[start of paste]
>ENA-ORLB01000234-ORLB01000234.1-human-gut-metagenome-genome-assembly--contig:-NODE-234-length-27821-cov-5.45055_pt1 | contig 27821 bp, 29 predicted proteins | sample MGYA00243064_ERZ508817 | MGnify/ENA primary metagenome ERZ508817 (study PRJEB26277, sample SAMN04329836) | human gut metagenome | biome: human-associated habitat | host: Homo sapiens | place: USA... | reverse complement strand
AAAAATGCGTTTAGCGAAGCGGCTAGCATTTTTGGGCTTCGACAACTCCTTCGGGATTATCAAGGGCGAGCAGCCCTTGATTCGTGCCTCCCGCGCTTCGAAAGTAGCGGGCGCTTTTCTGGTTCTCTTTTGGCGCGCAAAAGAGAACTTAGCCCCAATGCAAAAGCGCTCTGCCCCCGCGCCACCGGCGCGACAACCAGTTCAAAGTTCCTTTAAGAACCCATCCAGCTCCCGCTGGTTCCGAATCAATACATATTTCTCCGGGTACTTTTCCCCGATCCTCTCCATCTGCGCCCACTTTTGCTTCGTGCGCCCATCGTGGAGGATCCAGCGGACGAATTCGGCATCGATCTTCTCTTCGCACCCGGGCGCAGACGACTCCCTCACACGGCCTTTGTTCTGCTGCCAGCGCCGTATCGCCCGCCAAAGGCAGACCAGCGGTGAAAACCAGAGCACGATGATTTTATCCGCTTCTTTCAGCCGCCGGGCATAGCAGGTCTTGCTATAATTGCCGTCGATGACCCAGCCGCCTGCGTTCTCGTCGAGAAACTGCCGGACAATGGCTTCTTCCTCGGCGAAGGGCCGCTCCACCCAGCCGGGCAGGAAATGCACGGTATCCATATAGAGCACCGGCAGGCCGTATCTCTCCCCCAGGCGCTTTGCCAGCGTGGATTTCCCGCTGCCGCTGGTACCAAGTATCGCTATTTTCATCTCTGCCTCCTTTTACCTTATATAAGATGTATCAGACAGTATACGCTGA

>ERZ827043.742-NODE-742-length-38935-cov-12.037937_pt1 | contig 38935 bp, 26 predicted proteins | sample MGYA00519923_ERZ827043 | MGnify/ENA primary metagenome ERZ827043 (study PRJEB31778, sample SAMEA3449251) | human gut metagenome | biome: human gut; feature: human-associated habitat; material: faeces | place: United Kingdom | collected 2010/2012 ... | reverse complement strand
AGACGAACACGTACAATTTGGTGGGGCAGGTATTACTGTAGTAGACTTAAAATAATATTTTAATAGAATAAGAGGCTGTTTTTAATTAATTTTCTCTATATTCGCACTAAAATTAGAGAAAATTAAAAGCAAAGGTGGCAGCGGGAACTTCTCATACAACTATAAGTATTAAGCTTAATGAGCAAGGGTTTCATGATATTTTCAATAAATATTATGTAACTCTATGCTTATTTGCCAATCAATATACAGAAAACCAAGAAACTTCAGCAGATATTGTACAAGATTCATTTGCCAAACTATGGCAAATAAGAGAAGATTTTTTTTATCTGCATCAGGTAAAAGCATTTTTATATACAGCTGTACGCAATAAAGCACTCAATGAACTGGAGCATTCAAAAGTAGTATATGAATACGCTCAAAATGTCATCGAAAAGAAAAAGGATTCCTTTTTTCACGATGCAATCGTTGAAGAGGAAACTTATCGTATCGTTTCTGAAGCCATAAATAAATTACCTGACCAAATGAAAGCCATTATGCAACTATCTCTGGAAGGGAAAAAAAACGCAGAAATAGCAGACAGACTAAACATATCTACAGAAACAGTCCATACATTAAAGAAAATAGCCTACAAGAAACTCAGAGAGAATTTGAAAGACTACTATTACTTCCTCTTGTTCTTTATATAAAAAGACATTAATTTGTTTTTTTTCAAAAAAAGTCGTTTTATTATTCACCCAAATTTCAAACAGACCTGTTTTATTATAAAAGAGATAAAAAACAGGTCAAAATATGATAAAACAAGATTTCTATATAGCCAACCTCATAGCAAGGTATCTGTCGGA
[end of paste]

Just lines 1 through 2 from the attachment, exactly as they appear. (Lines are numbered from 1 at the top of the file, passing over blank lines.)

>ENA-ORLB01000234-ORLB01000234.1-human-gut-metagenome-genome-assembly--contig:-NODE-234-length-27821-cov-5.45055_pt1 | contig 27821 bp, 29 predicted proteins | sample MGYA00243064_ERZ508817 | MGnify/ENA primary metagenome ERZ508817 (study PRJEB26277, sample SAMN04329836) | human gut metagenome | biome: human-associated habitat | host: Homo sapiens | place: USA... | reverse complement strand
AAAAATGCGTTTAGCGAAGCGGCTAGCATTTTTGGGCTTCGACAACTCCTTCGGGATTATCAAGGGCGAGCAGCCCTTGATTCGTGCCTCCCGCGCTTCGAAAGTAGCGGGCGCTTTTCTGGTTCTCTTTTGGCGCGCAAAAGAGAACTTAGCCCCAATGCAAAAGCGCTCTGCCCCCGCGCCACCGGCGCGACAACCAGTTCAAAGTTCCTTTAAGAACCCATCCAGCTCCCGCTGGTTCCGAATCAATACATATTTCTCCGGGTACTTTTCCCCGATCCTCTCCATCTGCGCCCACTTTTGCTTCGTGCGCCCATCGTGGAGGATCCAGCGGACGAATTCGGCATCGATCTTCTCTTCGCACCCGGGCGCAGACGACTCCCTCACACGGCCTTTGTTCTGCTGCCAGCGCCGTATCGCCCGCCAAAGGCAGACCAGCGGTGAAAACCAGAGCACGATGATTTTATCCGCTTCTTTCAGCCGCCGGGCATAGCAGGTCTTGCTATAATTGCCGTCGATGACCCAGCCGCCTGCGTTCTCGTCGAGAAACTGCCGGACAATGGCTTCTTCCTCGGCGAAGGGCCGCTCCACCCAGCCGGGCAGGAAATGCACGGTATCCATATAGAGCACCGGCAGGCCGTATCTCTCCCCCAGGCGCTTTGCCAGCGTGGATTTCCCGCTGCCGCTGGTACCAAGTATCGCTATTTTCATCTCTGCCTCCTTTTACCTTATATAAGATGTATCAGACAGTATACGCTGA